The right place to plant ferns also needs to be considered: in partial shade under trees or on the north side of the house. Ferns do not like blazing sun at midday. Medium and large species between 50 and 100 centimetres high look nice as soloists in the border or as a group of three or five to form the background for smaller perennials.

Planting and caring for ferns: Growing, fertiliser and co.

When planting ferns, you can hardly imagine that the little newcomers in the 9-pot will ever grow into stately specimens. Two years later, everything looks quite different. Deep loosening of the planting site and meticulous removal of all root weeds will help.

Then two buckets of needle chaff or lime-free leaf compost should be worked in spade-deep per square metre of bed. Topsoil from coniferous forests was used in the past. Now immerse the ferns in a bucket of water, set them two centimetres deeper and then water them. Then fertilise with horn meal and four litres of mature compost per square metre and apply a mulch layer of leaves or bark – done.

In the first year, especially during hot summer periods, it is important to water the planting sufficiently. Only when the various fern species have taken root will they survive a few weeks of rainless summer without a hitch – and become more lush and beautiful from year to year without much intervention.

Do you know fiddleheads?

Every spring, gourmets in Canada and the New England states go wild for fiddleheads, the name given to fern tops that resemble violin heads. They are picked young and blanched in boiling salt water. Their taste resembles green asparagus, which goes well with savoury crêpes, mixed salads or grilled food. Here, too, the rampant ostrich fern (Matteuccia struthiopteris) lends itself to harvesting the tops. But beware of other species such as the bracken fern (Pteridium) or worm fern (Drypteris), whose fronds are poisonous.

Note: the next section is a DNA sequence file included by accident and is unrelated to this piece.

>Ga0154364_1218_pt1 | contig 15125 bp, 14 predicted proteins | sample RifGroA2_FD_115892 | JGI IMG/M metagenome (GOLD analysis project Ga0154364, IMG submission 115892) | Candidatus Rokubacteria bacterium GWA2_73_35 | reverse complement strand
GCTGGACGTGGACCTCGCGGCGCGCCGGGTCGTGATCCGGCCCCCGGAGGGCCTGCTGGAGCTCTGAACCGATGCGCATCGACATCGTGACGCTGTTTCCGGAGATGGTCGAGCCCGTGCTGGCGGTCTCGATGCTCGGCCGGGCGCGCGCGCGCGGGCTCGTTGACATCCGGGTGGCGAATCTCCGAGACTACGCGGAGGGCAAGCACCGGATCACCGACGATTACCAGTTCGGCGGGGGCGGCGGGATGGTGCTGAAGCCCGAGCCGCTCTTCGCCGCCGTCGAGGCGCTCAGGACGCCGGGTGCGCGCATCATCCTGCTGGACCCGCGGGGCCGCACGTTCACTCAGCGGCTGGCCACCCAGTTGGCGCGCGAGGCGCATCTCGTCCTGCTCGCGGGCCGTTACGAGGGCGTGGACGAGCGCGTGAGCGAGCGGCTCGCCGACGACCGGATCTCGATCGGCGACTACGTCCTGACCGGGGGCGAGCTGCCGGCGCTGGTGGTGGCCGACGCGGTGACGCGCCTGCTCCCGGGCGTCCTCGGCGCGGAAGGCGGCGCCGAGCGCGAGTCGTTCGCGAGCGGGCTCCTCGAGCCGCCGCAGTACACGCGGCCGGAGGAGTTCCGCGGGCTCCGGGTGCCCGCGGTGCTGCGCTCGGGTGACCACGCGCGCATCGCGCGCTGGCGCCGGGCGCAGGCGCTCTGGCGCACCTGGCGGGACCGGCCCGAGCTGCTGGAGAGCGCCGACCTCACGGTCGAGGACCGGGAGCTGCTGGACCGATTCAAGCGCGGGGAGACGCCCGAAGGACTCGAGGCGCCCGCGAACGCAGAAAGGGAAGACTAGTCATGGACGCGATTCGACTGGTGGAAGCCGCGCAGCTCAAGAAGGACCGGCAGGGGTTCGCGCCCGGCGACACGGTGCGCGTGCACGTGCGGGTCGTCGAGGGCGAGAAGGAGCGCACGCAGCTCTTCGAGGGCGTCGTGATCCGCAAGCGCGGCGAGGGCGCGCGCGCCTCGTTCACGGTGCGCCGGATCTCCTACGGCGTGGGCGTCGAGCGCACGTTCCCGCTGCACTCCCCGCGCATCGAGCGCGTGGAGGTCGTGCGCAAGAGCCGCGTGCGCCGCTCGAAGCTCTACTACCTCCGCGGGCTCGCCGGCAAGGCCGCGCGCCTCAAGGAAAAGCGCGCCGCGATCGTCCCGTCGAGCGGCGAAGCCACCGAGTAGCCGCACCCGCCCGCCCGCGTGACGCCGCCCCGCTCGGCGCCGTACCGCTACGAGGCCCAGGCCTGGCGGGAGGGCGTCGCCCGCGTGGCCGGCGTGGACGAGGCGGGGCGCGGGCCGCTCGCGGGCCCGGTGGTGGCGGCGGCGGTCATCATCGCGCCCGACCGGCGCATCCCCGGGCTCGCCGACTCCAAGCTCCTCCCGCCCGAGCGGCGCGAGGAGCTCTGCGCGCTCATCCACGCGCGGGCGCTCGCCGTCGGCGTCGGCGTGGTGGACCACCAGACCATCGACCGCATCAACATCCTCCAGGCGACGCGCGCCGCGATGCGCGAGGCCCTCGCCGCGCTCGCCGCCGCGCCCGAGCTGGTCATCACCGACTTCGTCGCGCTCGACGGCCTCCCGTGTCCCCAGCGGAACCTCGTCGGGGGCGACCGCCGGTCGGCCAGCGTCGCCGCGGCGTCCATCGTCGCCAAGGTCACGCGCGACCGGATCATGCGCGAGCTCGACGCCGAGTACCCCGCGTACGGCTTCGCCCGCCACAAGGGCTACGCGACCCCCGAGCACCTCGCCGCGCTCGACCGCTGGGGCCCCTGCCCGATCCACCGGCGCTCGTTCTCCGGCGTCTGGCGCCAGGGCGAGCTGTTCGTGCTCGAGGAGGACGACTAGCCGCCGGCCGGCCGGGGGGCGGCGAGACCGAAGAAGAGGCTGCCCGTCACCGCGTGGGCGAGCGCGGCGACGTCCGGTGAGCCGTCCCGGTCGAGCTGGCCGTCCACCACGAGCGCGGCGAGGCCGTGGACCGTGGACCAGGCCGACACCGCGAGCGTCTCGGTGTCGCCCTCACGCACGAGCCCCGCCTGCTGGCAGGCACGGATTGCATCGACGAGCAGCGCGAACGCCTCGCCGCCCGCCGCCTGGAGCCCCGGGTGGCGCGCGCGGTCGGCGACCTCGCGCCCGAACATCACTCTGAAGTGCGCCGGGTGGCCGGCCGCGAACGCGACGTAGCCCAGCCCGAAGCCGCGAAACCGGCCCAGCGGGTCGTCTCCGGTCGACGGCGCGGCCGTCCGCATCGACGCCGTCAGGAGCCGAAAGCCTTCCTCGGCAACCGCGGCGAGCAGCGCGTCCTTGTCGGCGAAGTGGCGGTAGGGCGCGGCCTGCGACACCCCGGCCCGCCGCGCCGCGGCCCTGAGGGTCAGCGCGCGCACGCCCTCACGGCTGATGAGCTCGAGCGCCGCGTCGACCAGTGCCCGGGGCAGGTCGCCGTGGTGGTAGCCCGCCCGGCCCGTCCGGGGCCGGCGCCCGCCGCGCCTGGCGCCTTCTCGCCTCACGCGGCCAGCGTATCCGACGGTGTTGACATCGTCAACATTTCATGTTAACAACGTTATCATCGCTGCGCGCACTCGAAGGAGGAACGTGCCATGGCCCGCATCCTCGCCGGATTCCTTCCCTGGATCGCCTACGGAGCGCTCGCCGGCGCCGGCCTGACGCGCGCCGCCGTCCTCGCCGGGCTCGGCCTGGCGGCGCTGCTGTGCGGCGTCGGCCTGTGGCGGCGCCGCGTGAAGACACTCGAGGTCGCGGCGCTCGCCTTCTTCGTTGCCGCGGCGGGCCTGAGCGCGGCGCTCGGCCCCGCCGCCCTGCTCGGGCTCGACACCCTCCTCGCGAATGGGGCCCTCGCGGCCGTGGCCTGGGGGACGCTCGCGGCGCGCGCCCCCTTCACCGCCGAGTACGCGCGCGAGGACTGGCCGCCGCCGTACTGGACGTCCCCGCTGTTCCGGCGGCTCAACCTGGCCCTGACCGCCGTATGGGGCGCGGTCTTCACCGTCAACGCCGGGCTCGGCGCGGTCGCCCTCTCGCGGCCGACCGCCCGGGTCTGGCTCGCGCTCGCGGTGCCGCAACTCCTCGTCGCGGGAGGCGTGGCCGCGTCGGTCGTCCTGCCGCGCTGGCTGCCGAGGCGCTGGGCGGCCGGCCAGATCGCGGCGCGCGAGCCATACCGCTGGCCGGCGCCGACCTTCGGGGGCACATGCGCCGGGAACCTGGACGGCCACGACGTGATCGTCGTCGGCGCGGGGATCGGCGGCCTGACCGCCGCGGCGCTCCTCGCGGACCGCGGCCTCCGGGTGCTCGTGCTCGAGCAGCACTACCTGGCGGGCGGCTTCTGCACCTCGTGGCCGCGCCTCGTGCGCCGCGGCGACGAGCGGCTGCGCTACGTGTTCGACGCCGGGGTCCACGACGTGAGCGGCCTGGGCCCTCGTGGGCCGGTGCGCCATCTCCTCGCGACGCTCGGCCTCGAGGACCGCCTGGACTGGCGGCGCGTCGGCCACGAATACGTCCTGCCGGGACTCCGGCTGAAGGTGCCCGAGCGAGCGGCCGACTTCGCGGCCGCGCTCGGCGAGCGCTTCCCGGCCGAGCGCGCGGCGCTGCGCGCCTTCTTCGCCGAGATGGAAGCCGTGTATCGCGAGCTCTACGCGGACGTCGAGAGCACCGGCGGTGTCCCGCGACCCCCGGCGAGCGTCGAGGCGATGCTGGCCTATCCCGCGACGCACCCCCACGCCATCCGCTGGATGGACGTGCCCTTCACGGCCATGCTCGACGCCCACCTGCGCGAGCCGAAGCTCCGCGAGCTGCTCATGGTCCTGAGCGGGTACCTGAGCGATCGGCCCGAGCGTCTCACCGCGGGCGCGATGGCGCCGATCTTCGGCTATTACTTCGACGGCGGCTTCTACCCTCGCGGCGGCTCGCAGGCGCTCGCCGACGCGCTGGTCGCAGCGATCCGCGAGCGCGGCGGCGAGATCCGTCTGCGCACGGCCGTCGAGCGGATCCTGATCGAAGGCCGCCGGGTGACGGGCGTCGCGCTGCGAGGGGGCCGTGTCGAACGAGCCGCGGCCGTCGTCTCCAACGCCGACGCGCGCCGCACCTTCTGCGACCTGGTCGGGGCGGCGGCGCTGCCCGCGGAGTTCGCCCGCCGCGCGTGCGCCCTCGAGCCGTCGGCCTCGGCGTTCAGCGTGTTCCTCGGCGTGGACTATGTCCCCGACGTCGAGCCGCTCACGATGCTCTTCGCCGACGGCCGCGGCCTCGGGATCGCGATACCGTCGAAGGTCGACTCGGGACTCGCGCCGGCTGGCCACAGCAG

which fern species are suitable as a robust starter assortment?

You can’t go wrong with the common forms such as woodland lady fern (Athyrium filix-femina), gold scale fern (Dryopteris affinis), red veil fern (Dryopteris erythrosora) and the filigree fern ‘Dahlem’ (Polystichum setiferum). Without wandering, they shine individually in an off-sun border or are an effective backdrop for other shade plants under large woody plants.
They propagate over 200 different ferns. A unique selling point?

You could say that! For a long time, ferns were not good business, more of a hobby. Other perennials sold better. But now they are incredibly sought after and will probably become a trendy plant in the future.
Growing them is considered extremely tricky.

Almost every amateur gardener knows how to divide them in spring. But sowing the spores is tricky, because they move at the slightest breeze. Sow them in seed trays with sowing soil and do not cover them, because ferns are light germinators. Carefully sprinkle the soil with a little moisture and cover with cling film. A windowsill on the north side is the right place. With a bit of luck, young plants will have emerged after one or two years, which can then be potted.